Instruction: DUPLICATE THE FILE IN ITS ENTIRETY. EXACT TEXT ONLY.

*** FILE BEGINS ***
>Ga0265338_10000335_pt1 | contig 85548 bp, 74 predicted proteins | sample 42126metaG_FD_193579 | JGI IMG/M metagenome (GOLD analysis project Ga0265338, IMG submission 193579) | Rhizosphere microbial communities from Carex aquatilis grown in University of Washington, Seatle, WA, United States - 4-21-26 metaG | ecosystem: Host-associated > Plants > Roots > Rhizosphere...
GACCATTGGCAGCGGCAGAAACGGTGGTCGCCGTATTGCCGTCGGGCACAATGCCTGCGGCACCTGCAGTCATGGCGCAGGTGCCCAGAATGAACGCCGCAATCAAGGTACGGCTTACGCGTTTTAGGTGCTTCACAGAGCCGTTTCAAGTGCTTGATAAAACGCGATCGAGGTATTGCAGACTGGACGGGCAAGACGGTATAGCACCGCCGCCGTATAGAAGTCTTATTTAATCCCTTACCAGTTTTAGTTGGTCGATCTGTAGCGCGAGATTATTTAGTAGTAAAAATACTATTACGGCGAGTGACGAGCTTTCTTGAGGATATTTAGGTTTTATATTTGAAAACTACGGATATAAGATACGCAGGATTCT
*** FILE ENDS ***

>Ga0265338_10000335_pt1 | contig 85548 bp, 74 predicted proteins | sample 42126metaG_FD_193579 | JGI IMG/M metagenome (GOLD analysis project Ga0265338, IMG submission 193579) | Rhizosphere microbial communities from Carex aquatilis grown in University of Washington, Seatle, WA, United States - 4-21-26 metaG | ecosystem: Host-associated > Plants > Roots > Rhizosphere...
GACCATTGGCAGCGGCAGAAACGGTGGTCGCCGTATTGCCGTCGGGCACAATGCCTGCGGCACCTGCAGTCATGGCGCAGGTGCCCAGAATGAACGCCGCAATCAAGGTACGGCTTACGCGTTTTAGGTGCTTCACAGAGCCGTTTCAAGTGCTTGATAAAACGCGATCGAGGTATTGCAGACTGGACGGGCAAGACGGTATAGCACCGCCGCCGTATAGAAGTCTTATTTAATCCCTTACCAGTTTTAGTTGGTCGATCTGTAGCGCGAGATTATTTAGTAGTAAAAATACTATTACGGCGAGTGACGAGCTTTCTTGAGGATATTTAGGTTTTATATTTGAAAACTACGGATATAAGATACGCAGGATTCT